The quarter was not without its own controversies. One Mazur huck went awry when his follow-through ended in his wrist meeting a Spider square in the jaw. Whether the defender was moving or not is subject to video analysis, but no foul was called and San Jose got the disc. On one deep shot to Sabin, it appeared likely that he gave Jeff Silverman a friendly nudge in the back to clear some space for grabbing a goal. Again, not in LA’s favor and very much to the home crowd’s chagrin. The slight was quickly forgotten on the next point when a Bacon huck to McDougall was met high and seemingly securely. However, McDougall managed just a touch to the disc before falling to the ground. Luckily, the disc followed him straight down in what was an excessively dramatic and heart-stopping moment. One that would be repeated later.

The half would end in unusual fashion, as well. After a Spider turnover with little time left, the Aviators took control of the disc and Lissner launched a throw to Brandon Severson towards the end zone. While en route, Severson got truck-sticked Madden-style and the pass fell incomplete. On this occasion a foul was called, resulting in the rarely-seen, “one untimed pass” rule. After a timeout, Chris Mazur picked up the disc and proceeded to put on a six-second clinic of how to pivot in, around, and through a double-team. It culminated in him splitting the defenders and finding McDougall for the score.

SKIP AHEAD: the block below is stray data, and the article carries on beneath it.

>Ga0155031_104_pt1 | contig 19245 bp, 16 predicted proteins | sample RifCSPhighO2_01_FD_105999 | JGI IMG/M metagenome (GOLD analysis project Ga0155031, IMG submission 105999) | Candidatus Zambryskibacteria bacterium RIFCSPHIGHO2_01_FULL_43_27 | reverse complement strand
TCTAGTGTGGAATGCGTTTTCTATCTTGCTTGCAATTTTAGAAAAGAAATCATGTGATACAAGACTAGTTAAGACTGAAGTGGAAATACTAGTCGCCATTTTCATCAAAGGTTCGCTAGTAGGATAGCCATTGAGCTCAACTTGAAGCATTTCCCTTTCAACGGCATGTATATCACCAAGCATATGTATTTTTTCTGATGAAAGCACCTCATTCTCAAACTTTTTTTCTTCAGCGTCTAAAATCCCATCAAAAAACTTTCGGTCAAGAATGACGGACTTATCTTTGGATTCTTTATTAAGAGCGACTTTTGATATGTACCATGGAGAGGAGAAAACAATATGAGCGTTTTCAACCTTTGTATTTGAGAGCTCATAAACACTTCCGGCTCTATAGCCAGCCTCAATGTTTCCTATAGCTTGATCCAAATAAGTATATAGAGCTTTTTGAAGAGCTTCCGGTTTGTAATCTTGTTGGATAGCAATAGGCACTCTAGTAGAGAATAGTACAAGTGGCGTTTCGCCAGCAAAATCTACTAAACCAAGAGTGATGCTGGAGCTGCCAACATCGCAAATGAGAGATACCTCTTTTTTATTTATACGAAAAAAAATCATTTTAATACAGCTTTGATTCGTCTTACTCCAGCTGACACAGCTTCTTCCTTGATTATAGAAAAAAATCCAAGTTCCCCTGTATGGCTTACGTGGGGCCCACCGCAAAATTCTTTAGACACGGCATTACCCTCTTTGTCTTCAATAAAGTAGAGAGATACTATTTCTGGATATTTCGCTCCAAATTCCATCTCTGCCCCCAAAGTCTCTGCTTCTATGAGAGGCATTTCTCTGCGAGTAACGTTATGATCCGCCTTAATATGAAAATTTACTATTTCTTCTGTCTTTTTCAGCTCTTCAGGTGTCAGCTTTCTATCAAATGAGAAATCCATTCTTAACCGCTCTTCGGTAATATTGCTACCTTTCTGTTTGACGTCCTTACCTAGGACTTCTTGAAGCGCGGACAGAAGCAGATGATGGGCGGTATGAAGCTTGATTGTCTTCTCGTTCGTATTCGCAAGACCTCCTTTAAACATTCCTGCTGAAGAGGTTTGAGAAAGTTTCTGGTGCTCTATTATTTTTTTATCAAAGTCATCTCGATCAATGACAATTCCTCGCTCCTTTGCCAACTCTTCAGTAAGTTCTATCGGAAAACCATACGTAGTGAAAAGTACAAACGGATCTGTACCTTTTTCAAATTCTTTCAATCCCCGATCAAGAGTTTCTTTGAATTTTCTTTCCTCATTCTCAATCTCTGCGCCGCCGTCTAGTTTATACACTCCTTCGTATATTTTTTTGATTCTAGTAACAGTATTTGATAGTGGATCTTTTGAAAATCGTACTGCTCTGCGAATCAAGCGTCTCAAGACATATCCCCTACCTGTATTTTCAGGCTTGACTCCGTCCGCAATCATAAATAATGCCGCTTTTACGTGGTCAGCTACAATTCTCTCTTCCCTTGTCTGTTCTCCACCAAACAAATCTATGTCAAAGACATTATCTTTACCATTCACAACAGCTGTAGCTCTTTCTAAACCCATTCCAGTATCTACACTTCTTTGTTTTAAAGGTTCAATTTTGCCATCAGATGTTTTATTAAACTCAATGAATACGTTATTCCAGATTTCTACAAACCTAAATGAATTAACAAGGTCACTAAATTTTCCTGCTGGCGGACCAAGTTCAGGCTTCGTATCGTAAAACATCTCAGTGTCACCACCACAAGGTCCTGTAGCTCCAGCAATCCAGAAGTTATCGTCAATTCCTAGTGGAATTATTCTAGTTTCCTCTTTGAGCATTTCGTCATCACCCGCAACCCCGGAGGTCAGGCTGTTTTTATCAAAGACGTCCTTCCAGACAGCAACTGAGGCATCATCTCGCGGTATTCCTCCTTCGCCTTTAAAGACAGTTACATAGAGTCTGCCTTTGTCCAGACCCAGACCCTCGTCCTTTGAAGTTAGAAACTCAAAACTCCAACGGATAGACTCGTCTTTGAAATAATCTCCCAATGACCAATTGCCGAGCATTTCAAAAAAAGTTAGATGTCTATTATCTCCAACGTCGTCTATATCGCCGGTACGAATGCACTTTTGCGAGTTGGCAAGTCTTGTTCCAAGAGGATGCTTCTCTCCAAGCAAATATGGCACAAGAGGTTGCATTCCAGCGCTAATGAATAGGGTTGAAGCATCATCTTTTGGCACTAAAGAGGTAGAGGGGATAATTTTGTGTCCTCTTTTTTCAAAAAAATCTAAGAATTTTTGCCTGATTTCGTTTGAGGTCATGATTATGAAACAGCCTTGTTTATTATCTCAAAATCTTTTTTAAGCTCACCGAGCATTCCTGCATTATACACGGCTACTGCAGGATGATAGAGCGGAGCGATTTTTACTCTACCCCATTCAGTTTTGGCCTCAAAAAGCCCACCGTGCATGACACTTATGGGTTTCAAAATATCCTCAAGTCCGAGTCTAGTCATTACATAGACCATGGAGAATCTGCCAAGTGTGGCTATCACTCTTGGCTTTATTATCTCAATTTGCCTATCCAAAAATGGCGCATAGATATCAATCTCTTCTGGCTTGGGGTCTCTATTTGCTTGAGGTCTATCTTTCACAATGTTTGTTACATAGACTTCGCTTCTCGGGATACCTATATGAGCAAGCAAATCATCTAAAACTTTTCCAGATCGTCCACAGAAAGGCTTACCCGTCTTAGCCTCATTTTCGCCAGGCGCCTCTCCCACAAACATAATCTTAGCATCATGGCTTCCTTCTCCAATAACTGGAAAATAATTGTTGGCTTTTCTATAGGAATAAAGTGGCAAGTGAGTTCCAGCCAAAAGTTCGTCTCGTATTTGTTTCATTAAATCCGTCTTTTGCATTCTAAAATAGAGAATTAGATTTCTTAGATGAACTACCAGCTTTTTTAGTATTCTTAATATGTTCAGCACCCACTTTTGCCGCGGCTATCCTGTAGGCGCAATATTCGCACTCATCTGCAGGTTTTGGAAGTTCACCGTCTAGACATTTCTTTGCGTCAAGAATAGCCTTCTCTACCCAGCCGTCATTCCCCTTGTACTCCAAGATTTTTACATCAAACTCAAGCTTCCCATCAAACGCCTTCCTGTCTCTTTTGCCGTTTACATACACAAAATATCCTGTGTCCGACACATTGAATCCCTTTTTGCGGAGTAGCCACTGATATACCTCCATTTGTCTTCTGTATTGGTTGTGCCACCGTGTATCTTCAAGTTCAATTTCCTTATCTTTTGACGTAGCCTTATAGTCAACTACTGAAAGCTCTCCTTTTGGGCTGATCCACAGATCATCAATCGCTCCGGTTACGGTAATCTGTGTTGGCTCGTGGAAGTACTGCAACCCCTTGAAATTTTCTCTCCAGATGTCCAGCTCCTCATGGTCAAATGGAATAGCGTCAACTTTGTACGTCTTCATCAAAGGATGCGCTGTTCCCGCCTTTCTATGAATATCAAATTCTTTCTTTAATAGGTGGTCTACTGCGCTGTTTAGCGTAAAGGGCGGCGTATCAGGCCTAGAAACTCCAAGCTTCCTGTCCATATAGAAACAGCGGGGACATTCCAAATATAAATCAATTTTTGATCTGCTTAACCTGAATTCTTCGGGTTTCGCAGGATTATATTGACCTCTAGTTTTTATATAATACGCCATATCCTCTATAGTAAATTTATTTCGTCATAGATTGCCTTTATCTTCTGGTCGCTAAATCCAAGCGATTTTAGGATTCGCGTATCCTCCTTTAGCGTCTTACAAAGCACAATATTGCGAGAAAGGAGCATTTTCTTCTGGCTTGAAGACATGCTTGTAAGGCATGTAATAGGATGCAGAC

Whatever the Aviators are doing during halftime lately, it should be bottled, stored in a safe, and carried with them for the duration of the season. After San Jose held on their opening offensive point, LA scored five of the next six goals, including three break points, to take their first lead, 19-18, with 6:17 left in the quarter. It was a lead they would not relinquish the rest of the game. Along the way some fun stuff happened. Rookie Ryan Lepore scored the first two goals of his career, including a double-happiness/bookends feat late in the quarter. Zach Theodore played possibly the best minute of defense in his life, earning a box out block on a deep huck and shutting down some deft goalline cutting. That point ended with a goal of his own. Beatty made a “How’d he do that?” snag for a goal off of a way-too-low throw by Mazur. Lissner blocked a deep Spider throw, but “strip” was called and San Jose retained the disc for another goal. LA’s fourth break of the quarter gave them their first two-score advantage, 22-20, with less than a minute remaining. San Jose scored to close out the quarter 22-21, but Los Angeles used a total of four break points to win the quarter by an 8-5 margin.